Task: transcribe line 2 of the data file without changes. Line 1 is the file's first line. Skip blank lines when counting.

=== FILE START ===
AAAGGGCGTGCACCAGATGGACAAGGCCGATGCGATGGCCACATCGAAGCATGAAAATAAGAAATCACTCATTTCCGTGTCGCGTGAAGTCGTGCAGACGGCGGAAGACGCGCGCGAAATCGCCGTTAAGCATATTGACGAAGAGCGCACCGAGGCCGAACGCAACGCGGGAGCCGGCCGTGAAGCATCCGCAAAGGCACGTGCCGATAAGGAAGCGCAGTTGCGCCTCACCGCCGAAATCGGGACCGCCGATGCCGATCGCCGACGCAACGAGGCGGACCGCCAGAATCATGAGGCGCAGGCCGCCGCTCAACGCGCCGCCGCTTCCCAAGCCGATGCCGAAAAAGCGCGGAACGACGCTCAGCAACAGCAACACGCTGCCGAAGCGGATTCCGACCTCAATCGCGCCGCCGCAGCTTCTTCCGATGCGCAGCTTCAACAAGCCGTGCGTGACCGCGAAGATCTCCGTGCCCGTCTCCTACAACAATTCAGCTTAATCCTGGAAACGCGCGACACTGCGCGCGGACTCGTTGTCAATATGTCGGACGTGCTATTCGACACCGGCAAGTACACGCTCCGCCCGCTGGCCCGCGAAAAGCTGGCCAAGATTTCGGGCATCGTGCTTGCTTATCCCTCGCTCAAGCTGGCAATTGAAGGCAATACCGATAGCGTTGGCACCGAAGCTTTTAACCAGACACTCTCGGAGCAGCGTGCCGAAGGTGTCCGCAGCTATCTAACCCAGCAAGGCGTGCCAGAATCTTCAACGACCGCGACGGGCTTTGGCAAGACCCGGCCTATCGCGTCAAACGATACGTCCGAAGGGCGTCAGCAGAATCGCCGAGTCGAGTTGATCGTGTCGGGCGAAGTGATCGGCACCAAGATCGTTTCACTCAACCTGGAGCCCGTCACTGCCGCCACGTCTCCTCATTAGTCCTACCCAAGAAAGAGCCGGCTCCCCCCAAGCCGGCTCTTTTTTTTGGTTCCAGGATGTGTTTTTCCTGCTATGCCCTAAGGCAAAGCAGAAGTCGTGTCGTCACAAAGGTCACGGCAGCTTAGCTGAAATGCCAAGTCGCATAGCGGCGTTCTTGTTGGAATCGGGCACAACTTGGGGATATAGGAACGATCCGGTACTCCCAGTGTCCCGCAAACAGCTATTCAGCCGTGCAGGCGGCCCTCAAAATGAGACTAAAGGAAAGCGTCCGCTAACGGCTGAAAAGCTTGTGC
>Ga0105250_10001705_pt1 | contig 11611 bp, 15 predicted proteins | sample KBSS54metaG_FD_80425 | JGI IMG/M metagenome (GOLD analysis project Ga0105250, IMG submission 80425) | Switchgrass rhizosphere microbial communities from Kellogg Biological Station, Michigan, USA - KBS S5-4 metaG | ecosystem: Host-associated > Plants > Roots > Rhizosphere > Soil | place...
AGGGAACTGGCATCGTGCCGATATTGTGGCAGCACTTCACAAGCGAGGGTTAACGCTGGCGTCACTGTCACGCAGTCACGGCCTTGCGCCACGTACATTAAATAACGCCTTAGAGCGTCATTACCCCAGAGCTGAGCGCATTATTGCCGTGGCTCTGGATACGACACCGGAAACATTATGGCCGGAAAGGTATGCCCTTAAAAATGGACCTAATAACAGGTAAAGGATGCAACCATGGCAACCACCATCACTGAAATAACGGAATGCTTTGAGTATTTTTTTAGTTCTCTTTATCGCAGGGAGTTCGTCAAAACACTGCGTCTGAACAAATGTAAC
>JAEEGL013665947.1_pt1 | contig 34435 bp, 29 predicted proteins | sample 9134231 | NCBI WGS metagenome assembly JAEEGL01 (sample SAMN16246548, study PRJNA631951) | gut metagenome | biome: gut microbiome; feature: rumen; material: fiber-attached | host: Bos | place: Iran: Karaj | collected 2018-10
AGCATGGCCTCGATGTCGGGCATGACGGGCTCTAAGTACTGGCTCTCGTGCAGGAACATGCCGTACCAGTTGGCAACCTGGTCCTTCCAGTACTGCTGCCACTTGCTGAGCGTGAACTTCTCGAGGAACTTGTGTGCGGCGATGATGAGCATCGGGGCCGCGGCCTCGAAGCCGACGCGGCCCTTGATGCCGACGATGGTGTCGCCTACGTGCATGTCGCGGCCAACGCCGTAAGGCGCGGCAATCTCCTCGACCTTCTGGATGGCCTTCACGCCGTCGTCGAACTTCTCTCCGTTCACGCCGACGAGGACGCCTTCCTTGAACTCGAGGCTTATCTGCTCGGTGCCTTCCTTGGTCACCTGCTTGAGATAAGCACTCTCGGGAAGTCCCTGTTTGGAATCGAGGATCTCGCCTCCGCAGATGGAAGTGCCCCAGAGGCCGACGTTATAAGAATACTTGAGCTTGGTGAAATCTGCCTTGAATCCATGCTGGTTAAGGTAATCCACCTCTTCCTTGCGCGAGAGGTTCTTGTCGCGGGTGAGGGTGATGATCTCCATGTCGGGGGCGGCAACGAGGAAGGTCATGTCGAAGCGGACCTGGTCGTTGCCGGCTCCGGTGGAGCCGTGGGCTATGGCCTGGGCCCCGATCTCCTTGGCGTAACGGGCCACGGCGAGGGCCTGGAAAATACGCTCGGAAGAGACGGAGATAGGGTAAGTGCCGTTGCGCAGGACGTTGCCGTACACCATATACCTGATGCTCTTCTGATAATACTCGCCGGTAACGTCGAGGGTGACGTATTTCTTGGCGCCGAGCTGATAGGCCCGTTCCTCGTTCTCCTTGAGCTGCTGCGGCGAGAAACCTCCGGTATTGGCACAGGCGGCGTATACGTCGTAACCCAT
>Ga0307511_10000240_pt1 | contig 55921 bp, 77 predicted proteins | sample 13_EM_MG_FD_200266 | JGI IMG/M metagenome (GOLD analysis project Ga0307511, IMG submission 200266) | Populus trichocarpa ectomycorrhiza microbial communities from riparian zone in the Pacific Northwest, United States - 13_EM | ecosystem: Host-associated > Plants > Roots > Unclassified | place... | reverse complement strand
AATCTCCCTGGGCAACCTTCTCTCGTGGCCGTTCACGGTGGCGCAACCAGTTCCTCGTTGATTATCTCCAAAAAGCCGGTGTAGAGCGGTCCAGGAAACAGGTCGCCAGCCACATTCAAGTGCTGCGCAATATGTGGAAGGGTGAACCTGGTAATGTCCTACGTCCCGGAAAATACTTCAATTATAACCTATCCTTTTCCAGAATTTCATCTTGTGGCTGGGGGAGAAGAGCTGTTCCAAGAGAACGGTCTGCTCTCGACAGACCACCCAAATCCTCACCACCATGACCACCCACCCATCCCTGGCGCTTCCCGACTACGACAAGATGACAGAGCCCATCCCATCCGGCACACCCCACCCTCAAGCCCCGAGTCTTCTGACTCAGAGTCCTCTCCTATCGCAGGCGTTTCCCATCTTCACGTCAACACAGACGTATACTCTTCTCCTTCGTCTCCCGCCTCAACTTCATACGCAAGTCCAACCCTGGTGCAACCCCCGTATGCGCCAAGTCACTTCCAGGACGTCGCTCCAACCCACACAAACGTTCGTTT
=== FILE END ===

>Ga0105250_10001705_pt1 | contig 11611 bp, 15 predicted proteins | sample KBSS54metaG_FD_80425 | JGI IMG/M metagenome (GOLD analysis project Ga0105250, IMG submission 80425) | Switchgrass rhizosphere microbial communities from Kellogg Biological Station, Michigan, USA - KBS S5-4 metaG | ecosystem: Host-associated > Plants > Roots > Rhizosphere > Soil | place...